Anonymous said...

John, veterinarians (I am one) are not necessarily taught about the human-animal bond, but we figure it out VERY quickly - often before we're done with school. It's almost an inherent part of veterinary medicine since people are the ones who bring their animals in and make all the decisions. There's even several associations, a research institute and conferences on the subject.

Dr. Grumpy, I'm sorry about BlackDog, she was adorable. That you are able to bring out the funny from that situation is amazing to me. Thank you for posting your blog. It's great for vets to see that physicians see much the same stuff as we do (and our profession's comedic writers aren't as prolific as you). I'm sorry to say that something like you experienced, while likely rare, is not an unheard-of thing.

Shash said...

That is hilarious. Thank you for telling that story.

Thank goodness for Blackdog; what a wonderful family member to have.

Ms. Donna said...

Brought my Stelladog to the vet for the last time a week ago. She has been a little lethargic, but I put it down to her(my)Mom dying recently.

Until she whimpered getting into the car to go to the dog park. The x-ray found a 31-cm tumor.

They also clear the waiting room when you walk out with the leash and empty collar.

Anonymous said...

What a dear story. I was thinking along those lines the other day. The husband of a friend of mine had written poetry about their friendship and others happened to comment on the turn of the phrase and the evoked imagery. After 35 years of marriage, there really aren't enough of the right words in any human spoken language that are as comprehensive as the limitless unspoken vocabulary that our beloved four-legged companions use to communicate with human friends.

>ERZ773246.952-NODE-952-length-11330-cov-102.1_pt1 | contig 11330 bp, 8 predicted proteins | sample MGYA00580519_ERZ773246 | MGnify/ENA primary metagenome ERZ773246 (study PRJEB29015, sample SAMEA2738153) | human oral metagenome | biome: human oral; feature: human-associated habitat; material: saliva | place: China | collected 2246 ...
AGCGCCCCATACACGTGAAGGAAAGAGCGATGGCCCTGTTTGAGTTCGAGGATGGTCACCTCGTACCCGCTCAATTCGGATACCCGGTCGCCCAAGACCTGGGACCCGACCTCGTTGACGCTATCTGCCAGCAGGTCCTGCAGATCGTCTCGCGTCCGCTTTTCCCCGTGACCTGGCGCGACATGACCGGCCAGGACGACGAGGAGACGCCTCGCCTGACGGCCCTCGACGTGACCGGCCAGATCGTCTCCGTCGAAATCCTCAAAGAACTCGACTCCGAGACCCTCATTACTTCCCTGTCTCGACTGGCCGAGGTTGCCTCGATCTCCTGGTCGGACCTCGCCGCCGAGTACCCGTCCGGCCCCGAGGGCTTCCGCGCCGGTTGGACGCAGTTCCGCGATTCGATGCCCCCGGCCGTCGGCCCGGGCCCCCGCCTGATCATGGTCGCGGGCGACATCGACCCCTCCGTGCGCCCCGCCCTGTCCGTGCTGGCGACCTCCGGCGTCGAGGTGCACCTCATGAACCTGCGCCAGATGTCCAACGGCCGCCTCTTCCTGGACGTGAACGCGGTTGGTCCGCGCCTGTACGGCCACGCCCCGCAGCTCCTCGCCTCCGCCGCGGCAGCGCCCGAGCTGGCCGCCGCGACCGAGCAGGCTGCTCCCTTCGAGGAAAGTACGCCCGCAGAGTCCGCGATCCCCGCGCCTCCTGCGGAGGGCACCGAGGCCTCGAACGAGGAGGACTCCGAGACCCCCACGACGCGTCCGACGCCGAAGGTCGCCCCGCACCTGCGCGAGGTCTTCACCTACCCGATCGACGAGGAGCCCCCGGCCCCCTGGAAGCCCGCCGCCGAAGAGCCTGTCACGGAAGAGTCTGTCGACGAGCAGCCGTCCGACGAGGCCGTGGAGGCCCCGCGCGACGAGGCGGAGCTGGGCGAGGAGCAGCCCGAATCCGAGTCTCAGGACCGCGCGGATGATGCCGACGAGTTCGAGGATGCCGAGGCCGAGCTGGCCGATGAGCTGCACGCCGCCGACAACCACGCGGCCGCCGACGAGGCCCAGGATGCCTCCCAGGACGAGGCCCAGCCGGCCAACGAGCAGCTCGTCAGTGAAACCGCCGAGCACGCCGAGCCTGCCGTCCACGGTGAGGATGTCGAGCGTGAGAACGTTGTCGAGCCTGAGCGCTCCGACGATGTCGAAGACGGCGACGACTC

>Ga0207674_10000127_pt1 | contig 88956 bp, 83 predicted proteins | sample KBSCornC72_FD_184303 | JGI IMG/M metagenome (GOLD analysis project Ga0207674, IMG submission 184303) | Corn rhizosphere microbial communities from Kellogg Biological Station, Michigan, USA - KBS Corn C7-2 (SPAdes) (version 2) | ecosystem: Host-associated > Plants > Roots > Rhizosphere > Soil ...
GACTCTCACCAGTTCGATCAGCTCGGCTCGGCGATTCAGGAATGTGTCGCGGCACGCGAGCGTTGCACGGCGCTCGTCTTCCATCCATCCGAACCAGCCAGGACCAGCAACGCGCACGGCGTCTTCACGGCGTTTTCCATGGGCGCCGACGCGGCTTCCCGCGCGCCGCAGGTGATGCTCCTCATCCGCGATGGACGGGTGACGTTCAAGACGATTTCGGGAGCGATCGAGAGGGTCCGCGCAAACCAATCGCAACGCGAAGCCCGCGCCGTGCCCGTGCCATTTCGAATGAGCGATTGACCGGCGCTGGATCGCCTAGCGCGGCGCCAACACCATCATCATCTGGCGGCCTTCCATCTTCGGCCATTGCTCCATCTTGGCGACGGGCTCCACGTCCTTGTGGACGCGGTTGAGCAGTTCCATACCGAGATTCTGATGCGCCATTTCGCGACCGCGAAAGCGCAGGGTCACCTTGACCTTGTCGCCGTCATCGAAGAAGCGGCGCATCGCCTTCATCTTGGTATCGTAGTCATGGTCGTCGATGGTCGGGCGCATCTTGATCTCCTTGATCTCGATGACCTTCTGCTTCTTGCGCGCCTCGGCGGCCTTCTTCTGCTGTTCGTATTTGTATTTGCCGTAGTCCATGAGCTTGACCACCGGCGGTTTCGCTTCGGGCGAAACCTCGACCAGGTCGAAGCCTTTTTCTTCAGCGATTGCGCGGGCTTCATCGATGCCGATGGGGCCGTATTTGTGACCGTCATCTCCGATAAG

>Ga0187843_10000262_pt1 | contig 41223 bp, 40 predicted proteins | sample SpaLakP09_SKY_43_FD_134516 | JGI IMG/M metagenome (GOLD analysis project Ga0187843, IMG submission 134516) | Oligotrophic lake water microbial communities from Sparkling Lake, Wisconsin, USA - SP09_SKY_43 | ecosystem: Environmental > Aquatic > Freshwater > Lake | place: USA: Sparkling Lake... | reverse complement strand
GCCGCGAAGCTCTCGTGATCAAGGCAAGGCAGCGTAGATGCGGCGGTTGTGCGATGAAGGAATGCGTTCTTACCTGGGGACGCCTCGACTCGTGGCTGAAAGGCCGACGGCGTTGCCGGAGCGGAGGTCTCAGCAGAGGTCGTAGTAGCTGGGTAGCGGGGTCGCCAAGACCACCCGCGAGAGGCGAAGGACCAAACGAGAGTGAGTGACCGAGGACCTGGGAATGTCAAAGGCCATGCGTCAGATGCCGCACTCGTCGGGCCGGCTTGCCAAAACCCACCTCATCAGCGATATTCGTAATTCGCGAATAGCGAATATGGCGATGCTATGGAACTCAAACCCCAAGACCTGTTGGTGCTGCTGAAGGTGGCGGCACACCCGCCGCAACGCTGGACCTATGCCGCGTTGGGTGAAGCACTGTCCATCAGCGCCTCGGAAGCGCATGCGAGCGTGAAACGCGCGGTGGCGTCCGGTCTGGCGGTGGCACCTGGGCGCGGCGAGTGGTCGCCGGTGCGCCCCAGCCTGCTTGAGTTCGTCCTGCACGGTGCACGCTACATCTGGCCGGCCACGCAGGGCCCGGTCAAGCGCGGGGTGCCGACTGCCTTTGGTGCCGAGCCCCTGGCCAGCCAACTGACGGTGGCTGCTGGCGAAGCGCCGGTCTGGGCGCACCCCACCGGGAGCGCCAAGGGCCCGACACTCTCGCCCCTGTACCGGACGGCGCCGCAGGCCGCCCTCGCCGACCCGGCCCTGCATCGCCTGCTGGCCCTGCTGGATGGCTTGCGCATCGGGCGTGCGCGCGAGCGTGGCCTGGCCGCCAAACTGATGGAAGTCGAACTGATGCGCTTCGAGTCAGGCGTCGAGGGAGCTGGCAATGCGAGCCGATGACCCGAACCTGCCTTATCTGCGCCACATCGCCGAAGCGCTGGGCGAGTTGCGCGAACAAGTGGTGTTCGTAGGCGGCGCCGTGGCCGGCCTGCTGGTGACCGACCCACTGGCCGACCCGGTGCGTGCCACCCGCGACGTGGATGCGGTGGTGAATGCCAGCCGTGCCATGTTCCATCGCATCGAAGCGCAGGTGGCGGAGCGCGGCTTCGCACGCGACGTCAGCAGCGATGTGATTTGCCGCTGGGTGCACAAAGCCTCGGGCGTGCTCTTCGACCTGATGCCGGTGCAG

Anonymous said...

From my experience every vet I have seen has had pets of their own and most have had multiple pets, so I think they understand the human/animal bond. Really I can't see why someone would become a vet without having had a pet.

Packer said...

http://viewsfrommysquadcar.blogspot.com/2016/08/grief.html
Anyone who has loved a dog understands.

Packer said...

For me it is still fresh.
http://springtimedog.blogspot.com/2020/09/springtime-dog.html

Anonymous said...

I'm sorry for your loss. The ones we love are waiting over the Rainbow Bridge. And yes I think she did have a laugh at the vet that day.

Chief Illiniwreck said...

We had an overly adventurous kitten Clyde, who could climb our fence and considered our entire village his turf. One day the inevitable happened and my wife saw Clyde dead on the shoulder of the road. She called me to come pick him up, and I took him to the vet with his hind legs sticking out of the top of a Miller Genuine draft 24-pack box (in retrospect a garbage bag would have been a better choice).

They took the box from me and asked if I wanted to see the Vet. "No," I replied. "I'm pretty sure of this diagnosis."

C said...

I have a 16 yr old dog right now- every time I come home, I check to see if he is breathing. He has all the signs of dog Alzheimers, but he still likes people, other dogs and his food, so.....

Rhoover said...

I remember you, the beautiful tribute you wrote about Zeke, your friend and companion. . ❤️